The Ray-Jamerson House: An Affordable 1886 Beauty in Eden

Update: The Ray-Jamerson House sold for $217,500 on October 29, 2020.

Maybe it’s time to take another look at Eden. I drove up there recently to visit the Central Leaksville Historic District, particularly to take a drive-by look at 527 Patrick Street. Gorgeous neighborhood, gorgeous house, and amazingly affordable. After an afternoon wandering around town, I came away wondering if the town might be the Triad’s best undiscovered place for affordable historic homes.

County records list 527 Patrick as being built in 1920, but that would be way late for a Queen Anne like this. The historic district’s National Register nomination gives a more likely 1886 date. The house has three bedrooms and three bathrooms in 2,456 square feet. The listing’s pictures show the house to be in very good condition. The lot is 0.57 acre. It’s priced at $219,900, $90 per square foot. That’s a fabulous price compared to what a similar house would cost in, say, one of the historic districts in Greensboro or Winston-Salem.

“The unaltered c. 1886 Ray-Jamerson House at 527 Patrick Street is perhaps the district’s best example of the popular two-story L-shaped vernacular Queen Anne style, characterized by a cross-gable roof, deep eaves with molded box cornices, returns, plain frieze boards, roof covered with standing seam metal, and a three-sided projecting bay window,” the district’s National Register nomination says. “The porch has unusual turned posts and sawn spandrels in an elaborate foliate motif; it shelters the original double entrance door with two-pane transom.”

Amazingly, the 134-year-old house has had only three owners. It was built by B.W. Ray and his wife, Helen Betts Ray. He was headmaster of the new Leaksville Practical High School; she was a teacher at the school. They had come from New York, and after Mrs. Ray’s death about 20 years later, Mr. Ray returned there. He kept the house as a rental property. For a time it was a boarding house, according to the invaluable A Tale of Three Cities: A Pictorial Survey of Leaksville, Spray and Draper (if the link doesn’t work, search for the book on Ebay). In the ’20s, Mr. and Mrs. S.H. Jamerson moved in with their family. They lived there for about 20 years before buying the house from Ray’s son in 1945. The Jamersons’ descendants sold the house to the current owners in 1981 for $32,000. They restored the house to its current lovely state.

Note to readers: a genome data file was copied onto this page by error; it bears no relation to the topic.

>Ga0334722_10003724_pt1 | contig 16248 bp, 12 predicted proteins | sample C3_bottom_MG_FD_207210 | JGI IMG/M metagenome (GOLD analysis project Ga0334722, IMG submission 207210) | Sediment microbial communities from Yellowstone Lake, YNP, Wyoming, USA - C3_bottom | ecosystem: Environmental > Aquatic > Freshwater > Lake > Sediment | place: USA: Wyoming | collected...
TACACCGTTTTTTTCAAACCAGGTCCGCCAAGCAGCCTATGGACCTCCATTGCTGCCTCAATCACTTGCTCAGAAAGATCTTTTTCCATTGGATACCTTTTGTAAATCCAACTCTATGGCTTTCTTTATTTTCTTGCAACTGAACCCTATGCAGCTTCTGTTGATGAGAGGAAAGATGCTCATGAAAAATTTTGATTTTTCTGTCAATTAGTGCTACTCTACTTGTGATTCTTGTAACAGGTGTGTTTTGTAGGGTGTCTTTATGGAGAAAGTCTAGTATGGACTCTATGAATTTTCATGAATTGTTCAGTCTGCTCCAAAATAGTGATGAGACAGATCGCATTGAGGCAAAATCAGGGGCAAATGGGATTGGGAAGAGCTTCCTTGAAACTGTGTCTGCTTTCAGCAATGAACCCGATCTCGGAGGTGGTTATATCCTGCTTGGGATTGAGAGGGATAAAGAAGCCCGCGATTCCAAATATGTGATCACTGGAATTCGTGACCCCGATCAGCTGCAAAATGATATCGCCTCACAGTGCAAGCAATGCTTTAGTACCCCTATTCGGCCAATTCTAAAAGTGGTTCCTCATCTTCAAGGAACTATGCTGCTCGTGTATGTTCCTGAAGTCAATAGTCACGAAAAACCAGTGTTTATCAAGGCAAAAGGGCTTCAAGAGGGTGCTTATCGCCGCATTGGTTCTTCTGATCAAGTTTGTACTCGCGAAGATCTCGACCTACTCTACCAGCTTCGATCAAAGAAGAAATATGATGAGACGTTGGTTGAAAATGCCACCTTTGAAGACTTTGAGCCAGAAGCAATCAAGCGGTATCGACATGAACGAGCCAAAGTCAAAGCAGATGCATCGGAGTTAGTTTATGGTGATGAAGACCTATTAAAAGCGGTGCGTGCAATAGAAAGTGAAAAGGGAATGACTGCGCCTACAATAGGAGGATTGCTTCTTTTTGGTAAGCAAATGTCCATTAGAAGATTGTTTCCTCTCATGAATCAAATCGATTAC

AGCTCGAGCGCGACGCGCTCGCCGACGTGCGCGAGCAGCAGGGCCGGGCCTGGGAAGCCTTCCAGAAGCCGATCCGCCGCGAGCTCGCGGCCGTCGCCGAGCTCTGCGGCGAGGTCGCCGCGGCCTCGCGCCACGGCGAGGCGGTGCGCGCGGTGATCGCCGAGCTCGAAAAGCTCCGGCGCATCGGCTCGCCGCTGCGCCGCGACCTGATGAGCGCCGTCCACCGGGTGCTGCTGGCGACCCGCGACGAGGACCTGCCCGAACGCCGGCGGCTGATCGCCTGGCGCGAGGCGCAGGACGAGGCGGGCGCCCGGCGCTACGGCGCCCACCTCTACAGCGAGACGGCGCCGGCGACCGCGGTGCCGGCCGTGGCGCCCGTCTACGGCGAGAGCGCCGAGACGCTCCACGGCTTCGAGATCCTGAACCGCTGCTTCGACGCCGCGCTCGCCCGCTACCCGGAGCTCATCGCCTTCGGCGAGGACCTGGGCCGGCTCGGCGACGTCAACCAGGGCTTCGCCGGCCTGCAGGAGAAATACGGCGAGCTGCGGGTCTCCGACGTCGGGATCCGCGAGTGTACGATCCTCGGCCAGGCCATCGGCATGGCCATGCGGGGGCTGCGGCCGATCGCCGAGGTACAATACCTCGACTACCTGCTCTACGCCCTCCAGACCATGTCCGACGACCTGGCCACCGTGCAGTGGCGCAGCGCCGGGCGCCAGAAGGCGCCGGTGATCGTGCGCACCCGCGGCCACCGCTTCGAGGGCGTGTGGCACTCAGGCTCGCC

The ‘Land of Eden’

The town’s story is worth summarizing for those coming in late. In 1728, a surveyor was so impressed with the area he called it the “land of Eden.” And so, about 70 years later, a community had formed, and the residents decided to call it “Leaksville,” caring little for history or poetry. Then another community formed very nearby, and they decided to call that one “Splashy,” because of a waterwheel on the Smith River there, to hear The North Carolina Gazetteer tell it. Later, they decided “Spray” was an even better name. And then another little town formed almost on top of the others, and they came up with the relatively colorless “Draper,” after a local mill owner. By 1967 the small towns decided to merge. This time, they did look back into history. The towns’ great industrialist, John Motley Morehead, already had a city named for him, so they put his name on the high school and the hospital and called the town “Eden.”

The oldest residential section of the combined town is the Central Leaksville Historic District. “The predominant historic fabric of the district dates primarily from the 1850s to c. 1935, although there are a few houses that date from the 1810s-1840s,” the NRHP nomination says.

It’s a well-preserved and architecturally diverse neighborhood, including “a substantial number of antebellum structures, and a wide variety of residences dating from the 1870s to c. 1935. They exhibit a number of locally and nationally popular architectural styles including vernacular folk types, Greek Revival, Italianate, Queen Anne, Colonial Revival, Bungalow, English Tudor Revival, and Dutch Colonial Revival.”

Here are some highlights of Eden’s current and recent listings. The prices of even the grander homes are relatively modest (note the price-per-square-foot figures).

514 patrick street eden

514 Patrick Street
The Dunn-Sykes-Hunnings House

  • Sold for $174,900 on August 21, 2020 (listed at $174,900)
  • 4 bedrooms, 2 bathrooms, 2,856 square feet, 0.30 acre
  • Price/square foot: $61
  • Built in 1920
  • Listed June 15, 2020
  • Last sale: $122,500, July 2000
  • Neighborhood: Central Leaksville Historic District